Pakistan: No official date for mass IDP returns
|Publisher||Integrated Regional Information Networks (IRIN)|
|Publication Date||9 July 2009|
|Cite as||Integrated Regional Information Networks (IRIN), Pakistan: No official date for mass IDP returns, 9 July 2009, available at: http://www.refworld.org/docid/4a5affa01e.html [accessed 27 November 2014]|
|Disclaimer||This is not a UNHCR publication. UNHCR is not responsible for, nor does it necessarily endorse, its content. Any views expressed are solely those of the author or publisher and do not necessarily reflect those of UNHCR, the United Nations or its Member States.|
KARACHI, 9 July 2009 (IRIN) - The Pakistani government has not yet set a date for the official start of the return of hundreds of thousands of internally displaced persons (IDPs) to their homes in various parts of North West Frontier Province (NWFP).
"So far, no date has been announced officially," said Lt-Col Raja Waseem Shahid of the Special Support Group (SSG), set up by the government to oversee IDP affairs.
Shahid told IRIN the army would lift the curfew and announce the start of returns "in a few days, after all the services are restored and the area is completely cleared of militants". He said they were still expecting some resistance especially in the Shamozai and Kabal areas near Mingora, Swat Valley's principal city, in the NWFP.
According to Shahid, returns are to take place "in a phased and planned manner":
First - 261,000 IDPs living in 27 camps.
Second - Those who had sought refuge in schools and government buildings.
Third - Those living with host families in NWFP.
Fourth - Those living outside NWFP.
In the past few weeks there have been media reports of some people returning to their homes in some areas, but the numbers are believed to be small.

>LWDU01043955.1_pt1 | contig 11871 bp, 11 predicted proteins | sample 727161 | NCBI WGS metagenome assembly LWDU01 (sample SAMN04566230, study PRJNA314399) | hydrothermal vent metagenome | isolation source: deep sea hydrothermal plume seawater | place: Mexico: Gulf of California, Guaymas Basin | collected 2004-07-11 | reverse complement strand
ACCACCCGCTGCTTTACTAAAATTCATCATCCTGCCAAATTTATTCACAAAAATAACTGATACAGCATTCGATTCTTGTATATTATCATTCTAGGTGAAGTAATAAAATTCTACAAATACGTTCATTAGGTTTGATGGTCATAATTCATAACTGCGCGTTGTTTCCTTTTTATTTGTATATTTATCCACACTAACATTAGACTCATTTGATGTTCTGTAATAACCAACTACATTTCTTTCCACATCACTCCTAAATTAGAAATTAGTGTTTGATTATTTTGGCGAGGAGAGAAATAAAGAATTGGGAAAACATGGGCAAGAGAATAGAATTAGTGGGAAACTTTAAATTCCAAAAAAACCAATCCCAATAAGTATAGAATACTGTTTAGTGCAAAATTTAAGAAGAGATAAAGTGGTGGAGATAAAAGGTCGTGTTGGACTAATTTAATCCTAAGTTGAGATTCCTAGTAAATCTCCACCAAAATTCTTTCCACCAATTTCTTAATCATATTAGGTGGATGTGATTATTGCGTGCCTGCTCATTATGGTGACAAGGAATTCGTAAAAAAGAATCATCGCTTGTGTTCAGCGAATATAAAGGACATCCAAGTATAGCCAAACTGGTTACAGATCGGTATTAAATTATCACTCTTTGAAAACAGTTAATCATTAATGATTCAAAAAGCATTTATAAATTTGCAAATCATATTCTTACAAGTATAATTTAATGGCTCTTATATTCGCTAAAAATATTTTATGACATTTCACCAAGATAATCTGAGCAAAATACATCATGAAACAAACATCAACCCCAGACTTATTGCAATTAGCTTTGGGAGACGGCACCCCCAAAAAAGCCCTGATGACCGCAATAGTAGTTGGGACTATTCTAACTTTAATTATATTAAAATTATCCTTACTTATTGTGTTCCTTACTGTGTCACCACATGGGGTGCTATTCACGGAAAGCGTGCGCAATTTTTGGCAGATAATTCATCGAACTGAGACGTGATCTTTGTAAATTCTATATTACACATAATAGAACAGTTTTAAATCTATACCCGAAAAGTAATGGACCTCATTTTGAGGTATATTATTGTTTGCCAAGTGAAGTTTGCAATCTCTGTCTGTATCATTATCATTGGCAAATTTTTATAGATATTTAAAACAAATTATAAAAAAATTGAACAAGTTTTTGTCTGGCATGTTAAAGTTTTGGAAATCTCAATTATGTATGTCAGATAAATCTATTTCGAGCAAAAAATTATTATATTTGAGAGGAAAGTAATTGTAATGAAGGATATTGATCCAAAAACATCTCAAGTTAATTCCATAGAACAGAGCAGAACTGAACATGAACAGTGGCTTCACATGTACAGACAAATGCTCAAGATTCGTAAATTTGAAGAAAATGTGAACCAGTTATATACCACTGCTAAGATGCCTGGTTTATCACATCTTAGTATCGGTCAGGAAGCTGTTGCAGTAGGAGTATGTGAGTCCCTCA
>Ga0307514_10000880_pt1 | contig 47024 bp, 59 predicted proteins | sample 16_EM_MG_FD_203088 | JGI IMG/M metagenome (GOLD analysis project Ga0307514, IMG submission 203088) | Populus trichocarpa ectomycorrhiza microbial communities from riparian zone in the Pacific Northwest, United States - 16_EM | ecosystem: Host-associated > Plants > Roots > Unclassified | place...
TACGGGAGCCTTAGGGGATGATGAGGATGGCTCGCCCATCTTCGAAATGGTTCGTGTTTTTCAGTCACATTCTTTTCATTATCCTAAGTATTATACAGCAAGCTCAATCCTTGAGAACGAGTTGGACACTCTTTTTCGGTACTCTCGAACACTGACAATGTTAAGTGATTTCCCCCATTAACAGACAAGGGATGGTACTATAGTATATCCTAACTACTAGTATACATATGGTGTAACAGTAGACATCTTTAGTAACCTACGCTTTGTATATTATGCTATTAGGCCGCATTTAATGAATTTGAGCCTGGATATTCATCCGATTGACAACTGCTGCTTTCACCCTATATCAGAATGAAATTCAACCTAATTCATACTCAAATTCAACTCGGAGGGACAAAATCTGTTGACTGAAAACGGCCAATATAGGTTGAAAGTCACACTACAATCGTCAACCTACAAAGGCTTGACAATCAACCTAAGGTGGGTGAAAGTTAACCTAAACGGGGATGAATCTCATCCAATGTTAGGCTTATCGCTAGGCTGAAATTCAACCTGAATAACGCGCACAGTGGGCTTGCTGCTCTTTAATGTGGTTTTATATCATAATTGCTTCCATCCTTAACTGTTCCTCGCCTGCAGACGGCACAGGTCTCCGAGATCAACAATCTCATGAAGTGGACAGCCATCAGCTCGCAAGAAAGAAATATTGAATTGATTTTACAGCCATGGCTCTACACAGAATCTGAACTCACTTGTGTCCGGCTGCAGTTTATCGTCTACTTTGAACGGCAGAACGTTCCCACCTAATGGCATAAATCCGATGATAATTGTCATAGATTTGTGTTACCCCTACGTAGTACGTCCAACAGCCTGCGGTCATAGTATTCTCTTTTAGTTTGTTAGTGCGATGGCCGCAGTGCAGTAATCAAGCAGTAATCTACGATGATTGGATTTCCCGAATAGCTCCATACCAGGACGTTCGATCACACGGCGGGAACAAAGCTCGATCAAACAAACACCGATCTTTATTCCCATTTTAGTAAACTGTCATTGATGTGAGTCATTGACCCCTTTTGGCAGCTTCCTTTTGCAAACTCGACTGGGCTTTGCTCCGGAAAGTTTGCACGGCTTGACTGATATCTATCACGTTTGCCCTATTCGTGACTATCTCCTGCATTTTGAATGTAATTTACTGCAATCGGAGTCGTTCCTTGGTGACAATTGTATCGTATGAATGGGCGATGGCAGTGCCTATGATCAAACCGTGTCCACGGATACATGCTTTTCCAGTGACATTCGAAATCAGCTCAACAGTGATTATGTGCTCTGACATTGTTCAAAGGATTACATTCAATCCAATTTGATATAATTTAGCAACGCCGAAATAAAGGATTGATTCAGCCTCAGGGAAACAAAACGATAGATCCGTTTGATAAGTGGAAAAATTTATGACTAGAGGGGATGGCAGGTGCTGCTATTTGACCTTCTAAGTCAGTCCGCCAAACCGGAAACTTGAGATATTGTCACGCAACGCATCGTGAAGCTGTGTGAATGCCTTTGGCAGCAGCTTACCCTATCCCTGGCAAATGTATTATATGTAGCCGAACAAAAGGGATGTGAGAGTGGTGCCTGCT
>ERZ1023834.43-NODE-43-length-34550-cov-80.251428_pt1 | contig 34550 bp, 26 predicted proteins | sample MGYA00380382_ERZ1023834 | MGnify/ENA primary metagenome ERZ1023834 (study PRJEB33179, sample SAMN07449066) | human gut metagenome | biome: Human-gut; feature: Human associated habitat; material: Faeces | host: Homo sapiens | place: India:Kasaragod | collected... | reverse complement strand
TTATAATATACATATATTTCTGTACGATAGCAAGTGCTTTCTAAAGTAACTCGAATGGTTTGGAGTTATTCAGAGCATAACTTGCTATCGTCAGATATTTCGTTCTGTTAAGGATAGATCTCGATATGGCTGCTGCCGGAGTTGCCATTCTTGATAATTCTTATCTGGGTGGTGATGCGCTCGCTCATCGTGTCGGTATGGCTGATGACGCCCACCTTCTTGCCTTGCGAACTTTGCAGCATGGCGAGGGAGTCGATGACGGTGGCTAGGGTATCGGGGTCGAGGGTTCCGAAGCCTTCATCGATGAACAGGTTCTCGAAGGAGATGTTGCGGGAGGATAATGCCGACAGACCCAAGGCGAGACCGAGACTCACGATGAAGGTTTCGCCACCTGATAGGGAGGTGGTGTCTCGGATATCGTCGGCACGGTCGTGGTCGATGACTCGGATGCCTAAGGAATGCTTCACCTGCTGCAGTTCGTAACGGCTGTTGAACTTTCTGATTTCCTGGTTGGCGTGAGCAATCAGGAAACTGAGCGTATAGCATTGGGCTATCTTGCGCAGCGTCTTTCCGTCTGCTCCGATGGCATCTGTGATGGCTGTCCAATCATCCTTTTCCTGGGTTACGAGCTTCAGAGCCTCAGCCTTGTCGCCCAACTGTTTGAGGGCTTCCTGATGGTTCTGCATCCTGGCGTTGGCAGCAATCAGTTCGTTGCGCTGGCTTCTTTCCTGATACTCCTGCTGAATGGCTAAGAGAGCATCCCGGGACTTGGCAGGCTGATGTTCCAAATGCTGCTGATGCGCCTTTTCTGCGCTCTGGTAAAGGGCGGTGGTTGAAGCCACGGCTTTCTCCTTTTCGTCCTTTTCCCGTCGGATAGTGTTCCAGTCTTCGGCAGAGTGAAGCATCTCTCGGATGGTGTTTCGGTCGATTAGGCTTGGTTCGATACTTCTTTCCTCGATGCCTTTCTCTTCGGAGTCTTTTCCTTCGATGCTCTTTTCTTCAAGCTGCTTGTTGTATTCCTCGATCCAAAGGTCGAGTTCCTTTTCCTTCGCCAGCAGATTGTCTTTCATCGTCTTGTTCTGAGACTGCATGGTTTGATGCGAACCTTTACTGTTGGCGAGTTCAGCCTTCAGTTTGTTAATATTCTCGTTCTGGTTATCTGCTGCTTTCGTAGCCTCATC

"People are so desperate that they are not waiting for the official announcement," said Ibrash Pasha, of Khwenda Kor, a local NGO working for women's empowerment.
However, some returnees are using mountain tracks to get home as many roads have been closed by the army, Pasha said. "What normally takes just two hours by road, is taking close to eight hours. Many have reported being robbed on the way, whilst others have been caught in the crossfire [between militants and government forces]."
The Pakistani Daily Times newspaper said on 5 July that some IDPs in Buner living outside camps had decided to go home prior to any government announcement.
UN officials, meanwhile, are urging safe and organized IDP returns.
"We emphasize an organized repatriation and safe return of IDPs to their homes," UN Humanitarian Coordinator Martin Mogwanja told the media.
UN Emergency Relief Coordinator John Holmes, who is on a four-day mission to Pakistan and visited some IDP camps in Swabi and Mardan districts on 8 July, said in a statement: "Many told me they would leave this very afternoon - if conditions were right. But they need to be sure that they will be safe when they go back, that basic services are there, and most importantly that they will not have to leave their homes again."
"Every morning my [seven] children plead with me to take them back to Mingora," Asif Ali Khan, a businessman from Mingora, told IRIN from Attock, a district in Punjab Province, where he is living at a friend's place. "But we have to be sure we will get back safely."
Many fear the militants could return, and their doubts are not unfounded: Although the Pakistani army has cleared many areas of militants, most of their leaders are still up in the mountains and alive, observers say.
Mir Nawaz, 24, an electrician from Buner, is anxious to return. Living in Yar Hussain camp - set up for IDPs in NWFP's Swabi District - was "like hell", he said, adding that he did not know what to expect when he gets home. "I've heard that local people who were trapped during the fighting looted our homes."
According to Shahid, once the return officially starts, IDPs will receive an assistance package, including transport, one month's food rations and about US$300 per family. Security convoys would accompany the returnees and there would be a series of security checkpoints, Shahid said.